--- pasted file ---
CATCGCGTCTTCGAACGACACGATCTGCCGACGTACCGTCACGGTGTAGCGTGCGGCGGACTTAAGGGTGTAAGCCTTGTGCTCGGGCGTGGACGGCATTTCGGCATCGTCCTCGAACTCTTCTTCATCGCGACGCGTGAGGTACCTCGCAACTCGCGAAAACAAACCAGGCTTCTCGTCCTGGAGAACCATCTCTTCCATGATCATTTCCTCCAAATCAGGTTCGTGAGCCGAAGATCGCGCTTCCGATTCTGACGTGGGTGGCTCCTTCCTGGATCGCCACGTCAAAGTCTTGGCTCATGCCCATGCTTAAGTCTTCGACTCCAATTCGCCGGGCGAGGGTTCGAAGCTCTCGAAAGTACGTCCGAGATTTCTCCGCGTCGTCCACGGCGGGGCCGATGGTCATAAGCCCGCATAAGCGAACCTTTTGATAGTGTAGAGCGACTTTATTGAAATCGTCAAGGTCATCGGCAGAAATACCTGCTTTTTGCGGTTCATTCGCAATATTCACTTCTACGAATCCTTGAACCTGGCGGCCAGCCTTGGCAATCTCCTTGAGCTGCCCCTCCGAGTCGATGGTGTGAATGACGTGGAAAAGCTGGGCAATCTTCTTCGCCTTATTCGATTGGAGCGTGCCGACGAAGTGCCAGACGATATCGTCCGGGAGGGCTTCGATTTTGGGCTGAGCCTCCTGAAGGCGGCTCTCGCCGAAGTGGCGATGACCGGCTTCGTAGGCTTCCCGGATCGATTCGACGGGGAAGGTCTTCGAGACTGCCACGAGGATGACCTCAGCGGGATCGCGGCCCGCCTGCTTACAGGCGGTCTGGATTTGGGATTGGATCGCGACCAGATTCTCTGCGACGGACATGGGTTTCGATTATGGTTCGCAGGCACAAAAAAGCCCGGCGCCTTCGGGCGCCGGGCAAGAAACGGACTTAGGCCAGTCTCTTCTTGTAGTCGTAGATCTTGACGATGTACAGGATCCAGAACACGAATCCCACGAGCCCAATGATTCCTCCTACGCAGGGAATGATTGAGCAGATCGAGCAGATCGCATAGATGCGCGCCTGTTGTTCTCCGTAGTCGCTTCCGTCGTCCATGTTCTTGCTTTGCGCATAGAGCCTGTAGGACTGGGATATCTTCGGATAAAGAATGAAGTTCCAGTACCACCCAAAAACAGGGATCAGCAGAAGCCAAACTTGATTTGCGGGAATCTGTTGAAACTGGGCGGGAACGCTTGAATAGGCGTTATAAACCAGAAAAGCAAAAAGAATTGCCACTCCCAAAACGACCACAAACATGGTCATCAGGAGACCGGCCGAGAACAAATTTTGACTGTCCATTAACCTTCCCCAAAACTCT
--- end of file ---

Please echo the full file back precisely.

CATCGCGTCTTCGAACGACACGATCTGCCGACGTACCGTCACGGTGTAGCGTGCGGCGGACTTAAGGGTGTAAGCCTTGTGCTCGGGCGTGGACGGCATTTCGGCATCGTCCTCGAACTCTTCTTCATCGCGACGCGTGAGGTACCTCGCAACTCGCGAAAACAAACCAGGCTTCTCGTCCTGGAGAACCATCTCTTCCATGATCATTTCCTCCAAATCAGGTTCGTGAGCCGAAGATCGCGCTTCCGATTCTGACGTGGGTGGCTCCTTCCTGGATCGCCACGTCAAAGTCTTGGCTCATGCCCATGCTTAAGTCTTCGACTCCAATTCGCCGGGCGAGGGTTCGAAGCTCTCGAAAGTACGTCCGAGATTTCTCCGCGTCGTCCACGGCGGGGCCGATGGTCATAAGCCCGCATAAGCGAACCTTTTGATAGTGTAGAGCGACTTTATTGAAATCGTCAAGGTCATCGGCAGAAATACCTGCTTTTTGCGGTTCATTCGCAATATTCACTTCTACGAATCCTTGAACCTGGCGGCCAGCCTTGGCAATCTCCTTGAGCTGCCCCTCCGAGTCGATGGTGTGAATGACGTGGAAAAGCTGGGCAATCTTCTTCGCCTTATTCGATTGGAGCGTGCCGACGAAGTGCCAGACGATATCGTCCGGGAGGGCTTCGATTTTGGGCTGAGCCTCCTGAAGGCGGCTCTCGCCGAAGTGGCGATGACCGGCTTCGTAGGCTTCCCGGATCGATTCGACGGGGAAGGTCTTCGAGACTGCCACGAGGATGACCTCAGCGGGATCGCGGCCCGCCTGCTTACAGGCGGTCTGGATTTGGGATTGGATCGCGACCAGATTCTCTGCGACGGACATGGGTTTCGATTATGGTTCGCAGGCACAAAAAAGCCCGGCGCCTTCGGGCGCCGGGCAAGAAACGGACTTAGGCCAGTCTCTTCTTGTAGTCGTAGATCTTGACGATGTACAGGATCCAGAACACGAATCCCACGAGCCCAATGATTCCTCCTACGCAGGGAATGATTGAGCAGATCGAGCAGATCGCATAGATGCGCGCCTGTTGTTCTCCGTAGTCGCTTCCGTCGTCCATGTTCTTGCTTTGCGCATAGAGCCTGTAGGACTGGGATATCTTCGGATAAAGAATGAAGTTCCAGTACCACCCAAAAACAGGGATCAGCAGAAGCCAAACTTGATTTGCGGGAATCTGTTGAAACTGGGCGGGAACGCTTGAATAGGCGTTATAAACCAGAAAAGCAAAAAGAATTGCCACTCCCAAAACGACCACAAACATGGTCATCAGGAGACCGGCCGAGAACAAATTTTGACTGTCCATTAACCTTCCCCAAAACTCT